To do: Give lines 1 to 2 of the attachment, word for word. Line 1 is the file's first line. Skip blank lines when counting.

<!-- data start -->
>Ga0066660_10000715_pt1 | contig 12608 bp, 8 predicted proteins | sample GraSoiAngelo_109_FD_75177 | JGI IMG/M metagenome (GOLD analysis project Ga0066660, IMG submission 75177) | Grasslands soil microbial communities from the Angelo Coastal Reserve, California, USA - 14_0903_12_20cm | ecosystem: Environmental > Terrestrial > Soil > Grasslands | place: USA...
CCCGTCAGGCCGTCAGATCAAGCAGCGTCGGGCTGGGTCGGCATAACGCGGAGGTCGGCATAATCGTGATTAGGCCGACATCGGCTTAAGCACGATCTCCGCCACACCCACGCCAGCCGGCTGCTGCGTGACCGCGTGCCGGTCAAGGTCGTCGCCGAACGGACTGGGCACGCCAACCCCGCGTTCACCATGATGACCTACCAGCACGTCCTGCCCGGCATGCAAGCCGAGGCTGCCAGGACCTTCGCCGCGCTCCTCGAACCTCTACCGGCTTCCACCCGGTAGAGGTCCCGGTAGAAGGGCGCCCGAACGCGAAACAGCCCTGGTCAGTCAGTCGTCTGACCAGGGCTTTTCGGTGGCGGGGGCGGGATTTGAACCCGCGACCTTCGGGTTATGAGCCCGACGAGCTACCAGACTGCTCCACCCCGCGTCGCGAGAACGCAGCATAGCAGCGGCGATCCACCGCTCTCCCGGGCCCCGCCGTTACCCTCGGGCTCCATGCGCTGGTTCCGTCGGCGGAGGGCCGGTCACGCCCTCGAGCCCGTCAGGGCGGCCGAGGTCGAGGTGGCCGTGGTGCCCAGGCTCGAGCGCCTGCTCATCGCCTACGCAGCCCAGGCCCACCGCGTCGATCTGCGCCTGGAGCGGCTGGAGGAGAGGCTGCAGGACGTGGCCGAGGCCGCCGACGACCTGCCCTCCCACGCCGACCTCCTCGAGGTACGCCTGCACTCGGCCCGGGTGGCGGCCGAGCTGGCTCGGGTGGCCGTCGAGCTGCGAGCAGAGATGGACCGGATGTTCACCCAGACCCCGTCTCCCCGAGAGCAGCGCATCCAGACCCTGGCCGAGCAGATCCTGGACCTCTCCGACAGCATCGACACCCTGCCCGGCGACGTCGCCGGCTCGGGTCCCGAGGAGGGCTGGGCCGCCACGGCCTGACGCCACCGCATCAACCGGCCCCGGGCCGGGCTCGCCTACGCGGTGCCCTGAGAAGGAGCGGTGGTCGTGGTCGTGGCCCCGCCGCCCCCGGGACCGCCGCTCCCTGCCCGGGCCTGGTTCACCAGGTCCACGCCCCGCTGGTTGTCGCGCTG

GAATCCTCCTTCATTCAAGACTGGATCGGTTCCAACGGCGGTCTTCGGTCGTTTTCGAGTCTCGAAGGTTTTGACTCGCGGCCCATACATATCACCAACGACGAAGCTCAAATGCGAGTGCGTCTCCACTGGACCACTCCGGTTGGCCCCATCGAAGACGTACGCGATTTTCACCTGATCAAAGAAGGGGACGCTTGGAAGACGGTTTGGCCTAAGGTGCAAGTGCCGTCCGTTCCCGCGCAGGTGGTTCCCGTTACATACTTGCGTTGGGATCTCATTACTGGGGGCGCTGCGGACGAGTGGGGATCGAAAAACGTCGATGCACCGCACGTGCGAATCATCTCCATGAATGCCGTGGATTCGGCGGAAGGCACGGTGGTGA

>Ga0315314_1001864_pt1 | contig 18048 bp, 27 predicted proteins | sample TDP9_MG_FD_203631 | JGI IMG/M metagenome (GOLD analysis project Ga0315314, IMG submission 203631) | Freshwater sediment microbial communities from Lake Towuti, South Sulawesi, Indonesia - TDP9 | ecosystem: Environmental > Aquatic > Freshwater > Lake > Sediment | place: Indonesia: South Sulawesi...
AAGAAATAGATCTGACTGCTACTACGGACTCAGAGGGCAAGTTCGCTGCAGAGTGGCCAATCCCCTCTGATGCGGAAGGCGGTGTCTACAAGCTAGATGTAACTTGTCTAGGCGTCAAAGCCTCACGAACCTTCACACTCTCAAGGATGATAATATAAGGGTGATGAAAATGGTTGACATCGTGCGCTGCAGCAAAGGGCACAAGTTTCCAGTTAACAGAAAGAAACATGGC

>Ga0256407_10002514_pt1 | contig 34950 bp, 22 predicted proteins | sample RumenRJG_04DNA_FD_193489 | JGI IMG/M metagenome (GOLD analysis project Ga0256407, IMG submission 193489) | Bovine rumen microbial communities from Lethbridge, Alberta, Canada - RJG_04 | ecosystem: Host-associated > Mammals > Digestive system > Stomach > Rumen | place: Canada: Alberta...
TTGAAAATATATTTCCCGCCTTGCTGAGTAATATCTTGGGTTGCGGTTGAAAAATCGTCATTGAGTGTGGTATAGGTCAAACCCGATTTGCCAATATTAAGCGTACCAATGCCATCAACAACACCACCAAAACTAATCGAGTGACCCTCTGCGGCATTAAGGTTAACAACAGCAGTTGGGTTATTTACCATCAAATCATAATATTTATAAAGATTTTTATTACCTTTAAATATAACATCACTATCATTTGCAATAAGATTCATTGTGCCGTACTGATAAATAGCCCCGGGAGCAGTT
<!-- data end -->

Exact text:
>Ga0066660_10000715_pt1 | contig 12608 bp, 8 predicted proteins | sample GraSoiAngelo_109_FD_75177 | JGI IMG/M metagenome (GOLD analysis project Ga0066660, IMG submission 75177) | Grasslands soil microbial communities from the Angelo Coastal Reserve, California, USA - 14_0903_12_20cm | ecosystem: Environmental > Terrestrial > Soil > Grasslands | place: USA...
CCCGTCAGGCCGTCAGATCAAGCAGCGTCGGGCTGGGTCGGCATAACGCGGAGGTCGGCATAATCGTGATTAGGCCGACATCGGCTTAAGCACGATCTCCGCCACACCCACGCCAGCCGGCTGCTGCGTGACCGCGTGCCGGTCAAGGTCGTCGCCGAACGGACTGGGCACGCCAACCCCGCGTTCACCATGATGACCTACCAGCACGTCCTGCCCGGCATGCAAGCCGAGGCTGCCAGGACCTTCGCCGCGCTCCTCGAACCTCTACCGGCTTCCACCCGGTAGAGGTCCCGGTAGAAGGGCGCCCGAACGCGAAACAGCCCTGGTCAGTCAGTCGTCTGACCAGGGCTTTTCGGTGGCGGGGGCGGGATTTGAACCCGCGACCTTCGGGTTATGAGCCCGACGAGCTACCAGACTGCTCCACCCCGCGTCGCGAGAACGCAGCATAGCAGCGGCGATCCACCGCTCTCCCGGGCCCCGCCGTTACCCTCGGGCTCCATGCGCTGGTTCCGTCGGCGGAGGGCCGGTCACGCCCTCGAGCCCGTCAGGGCGGCCGAGGTCGAGGTGGCCGTGGTGCCCAGGCTCGAGCGCCTGCTCATCGCCTACGCAGCCCAGGCCCACCGCGTCGATCTGCGCCTGGAGCGGCTGGAGGAGAGGCTGCAGGACGTGGCCGAGGCCGCCGACGACCTGCCCTCCCACGCCGACCTCCTCGAGGTACGCCTGCACTCGGCCCGGGTGGCGGCCGAGCTGGCTCGGGTGGCCGTCGAGCTGCGAGCAGAGATGGACCGGATGTTCACCCAGACCCCGTCTCCCCGAGAGCAGCGCATCCAGACCCTGGCCGAGCAGATCCTGGACCTCTCCGACAGCATCGACACCCTGCCCGGCGACGTCGCCGGCTCGGGTCCCGAGGAGGGCTGGGCCGCCACGGCCTGACGCCACCGCATCAACCGGCCCCGGGCCGGGCTCGCCTACGCGGTGCCCTGAGAAGGAGCGGTGGTCGTGGTCGTGGCCCCGCCGCCCCCGGGACCGCCGCTCCCTGCCCGGGCCTGGTTCACCAGGTCCACGCCCCGCTGGTTGTCGCGCTG